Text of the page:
What is Bardet-Biedl Syndrome?

Bardet-Biedl Syndrome is a rare, genetic disorder, which affects approximately 1 in 100,000 babies born.

BBS is a multi-system disorder that has a significant impact on the quality of life and may be life-limiting. Features include rod-cone dystrophy, a progressive eye disorder that leads to blindness, characterised by tunnel vision and night blindness; obesity; renal abnormalities; developmental delay; speech and language difficulties; extra fingers and/or toes and learning difficulties. The variability in presentation and severity of the syndrome together with the rarity of the condition can lead to delayed diagnosis and a lack of adequate local health care. There are around 560 affected individuals known to us in the UK.

There is at present no cure for Bardet-Biedl Syndrome and multi-disciplinary (MD) care is needed . Patients have access to NHS specialised MD clinics held in four centres in London and Birmingham. Bardet-Biedl Syndrome UK are third-sector partners in this service.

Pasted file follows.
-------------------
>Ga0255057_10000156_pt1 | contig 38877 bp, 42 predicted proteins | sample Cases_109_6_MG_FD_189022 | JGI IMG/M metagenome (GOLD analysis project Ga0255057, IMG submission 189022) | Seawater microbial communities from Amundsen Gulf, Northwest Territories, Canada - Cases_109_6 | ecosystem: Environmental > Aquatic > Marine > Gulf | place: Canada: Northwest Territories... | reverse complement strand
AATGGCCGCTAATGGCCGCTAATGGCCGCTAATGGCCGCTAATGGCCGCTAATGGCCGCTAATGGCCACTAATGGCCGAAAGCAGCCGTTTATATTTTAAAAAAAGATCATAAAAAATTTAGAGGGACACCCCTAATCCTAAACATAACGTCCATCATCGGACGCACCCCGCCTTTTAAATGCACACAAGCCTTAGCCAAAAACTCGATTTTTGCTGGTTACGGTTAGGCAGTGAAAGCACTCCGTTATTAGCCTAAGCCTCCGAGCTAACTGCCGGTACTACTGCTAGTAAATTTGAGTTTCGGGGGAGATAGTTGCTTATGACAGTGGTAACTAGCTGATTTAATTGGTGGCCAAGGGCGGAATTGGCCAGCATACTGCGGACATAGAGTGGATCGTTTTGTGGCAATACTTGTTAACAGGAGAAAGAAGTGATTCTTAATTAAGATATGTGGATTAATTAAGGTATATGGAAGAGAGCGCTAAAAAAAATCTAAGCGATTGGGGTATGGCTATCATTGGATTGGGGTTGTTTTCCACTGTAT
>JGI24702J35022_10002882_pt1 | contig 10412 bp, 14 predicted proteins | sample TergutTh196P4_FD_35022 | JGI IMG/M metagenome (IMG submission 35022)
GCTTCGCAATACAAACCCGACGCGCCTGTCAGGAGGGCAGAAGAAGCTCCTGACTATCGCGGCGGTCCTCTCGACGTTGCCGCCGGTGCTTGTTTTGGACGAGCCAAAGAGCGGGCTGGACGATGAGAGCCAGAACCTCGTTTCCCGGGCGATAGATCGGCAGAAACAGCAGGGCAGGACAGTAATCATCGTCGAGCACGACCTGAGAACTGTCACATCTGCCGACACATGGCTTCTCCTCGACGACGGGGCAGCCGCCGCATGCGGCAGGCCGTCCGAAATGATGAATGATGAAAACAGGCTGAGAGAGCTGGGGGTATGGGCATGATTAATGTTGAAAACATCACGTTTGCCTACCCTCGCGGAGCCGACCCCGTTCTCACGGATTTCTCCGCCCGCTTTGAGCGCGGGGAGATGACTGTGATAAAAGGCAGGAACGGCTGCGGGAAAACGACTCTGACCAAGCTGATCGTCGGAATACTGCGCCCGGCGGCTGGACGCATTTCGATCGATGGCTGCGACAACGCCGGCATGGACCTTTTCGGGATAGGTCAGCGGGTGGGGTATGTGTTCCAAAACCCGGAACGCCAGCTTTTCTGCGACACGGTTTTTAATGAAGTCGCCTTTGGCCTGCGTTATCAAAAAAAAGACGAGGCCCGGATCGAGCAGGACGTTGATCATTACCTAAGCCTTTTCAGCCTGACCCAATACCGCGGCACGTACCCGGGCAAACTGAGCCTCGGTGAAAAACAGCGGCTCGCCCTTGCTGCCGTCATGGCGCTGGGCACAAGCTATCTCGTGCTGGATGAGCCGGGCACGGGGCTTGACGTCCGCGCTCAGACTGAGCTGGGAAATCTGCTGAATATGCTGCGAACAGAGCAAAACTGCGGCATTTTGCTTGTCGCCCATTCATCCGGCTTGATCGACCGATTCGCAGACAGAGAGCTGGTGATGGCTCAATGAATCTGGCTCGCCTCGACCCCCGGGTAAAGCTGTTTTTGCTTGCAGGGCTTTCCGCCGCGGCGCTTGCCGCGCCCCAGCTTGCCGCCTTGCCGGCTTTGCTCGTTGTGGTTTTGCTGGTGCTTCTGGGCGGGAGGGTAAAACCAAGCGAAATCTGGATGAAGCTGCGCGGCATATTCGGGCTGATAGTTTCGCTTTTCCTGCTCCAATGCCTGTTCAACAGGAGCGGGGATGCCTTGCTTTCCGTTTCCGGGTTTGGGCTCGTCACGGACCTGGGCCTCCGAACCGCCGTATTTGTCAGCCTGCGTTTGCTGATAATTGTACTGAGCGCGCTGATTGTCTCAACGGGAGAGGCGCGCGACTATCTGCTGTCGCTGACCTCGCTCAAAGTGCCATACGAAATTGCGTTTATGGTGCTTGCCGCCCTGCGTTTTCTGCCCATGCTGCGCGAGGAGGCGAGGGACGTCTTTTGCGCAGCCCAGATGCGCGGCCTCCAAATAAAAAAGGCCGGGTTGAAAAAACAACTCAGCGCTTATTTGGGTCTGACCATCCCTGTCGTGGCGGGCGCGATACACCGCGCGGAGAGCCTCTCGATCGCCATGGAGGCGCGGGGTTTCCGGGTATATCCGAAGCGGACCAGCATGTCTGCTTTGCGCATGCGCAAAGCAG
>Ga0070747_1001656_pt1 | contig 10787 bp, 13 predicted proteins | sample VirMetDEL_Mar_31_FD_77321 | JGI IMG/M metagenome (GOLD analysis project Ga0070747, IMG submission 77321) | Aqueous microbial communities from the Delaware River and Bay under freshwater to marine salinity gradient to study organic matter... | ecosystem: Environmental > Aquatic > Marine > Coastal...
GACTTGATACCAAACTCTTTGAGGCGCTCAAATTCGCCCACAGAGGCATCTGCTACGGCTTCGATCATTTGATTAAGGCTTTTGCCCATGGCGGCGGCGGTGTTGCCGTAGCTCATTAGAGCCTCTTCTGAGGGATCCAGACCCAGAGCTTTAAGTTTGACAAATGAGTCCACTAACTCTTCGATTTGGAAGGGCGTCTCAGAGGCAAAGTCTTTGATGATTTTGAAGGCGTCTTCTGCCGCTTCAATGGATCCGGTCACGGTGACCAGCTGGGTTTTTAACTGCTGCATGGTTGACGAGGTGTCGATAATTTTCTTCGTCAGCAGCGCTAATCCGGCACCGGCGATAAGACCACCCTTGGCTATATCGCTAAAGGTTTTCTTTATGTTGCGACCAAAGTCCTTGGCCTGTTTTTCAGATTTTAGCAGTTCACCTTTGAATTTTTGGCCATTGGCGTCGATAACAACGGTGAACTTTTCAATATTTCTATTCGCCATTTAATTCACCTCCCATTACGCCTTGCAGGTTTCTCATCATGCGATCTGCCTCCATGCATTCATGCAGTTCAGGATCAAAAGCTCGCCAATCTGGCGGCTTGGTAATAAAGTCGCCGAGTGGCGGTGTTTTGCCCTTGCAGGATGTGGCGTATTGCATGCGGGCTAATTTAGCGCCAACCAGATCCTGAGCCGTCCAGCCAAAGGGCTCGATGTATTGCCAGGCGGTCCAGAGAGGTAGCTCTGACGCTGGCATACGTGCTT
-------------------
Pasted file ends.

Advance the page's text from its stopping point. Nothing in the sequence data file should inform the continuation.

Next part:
03 WhitemoorLakes2020_2_young_women_standing


Beales et al (1999 and 2001) suggest that the presence of four primary features or three primary features plus two secondary features is necessary for a clinical diagnosis of Bardet-Biedl Syndrome.

Not all of the features are always present in those diagnosed as having BBS and each one can vary in severity and appearance.

For more information see the BBS UK Medical Information Booklet

Primary Features

Rod-cone dystrophy



Learning disabilities

Hypogonadism in males

Renal anomalies

Secondary Features

Speech delay/disorder

Developmental delay




Poor co-ordination

Diabetes mellitus

Left ventricular hypertrophy

Hepatic fibrosis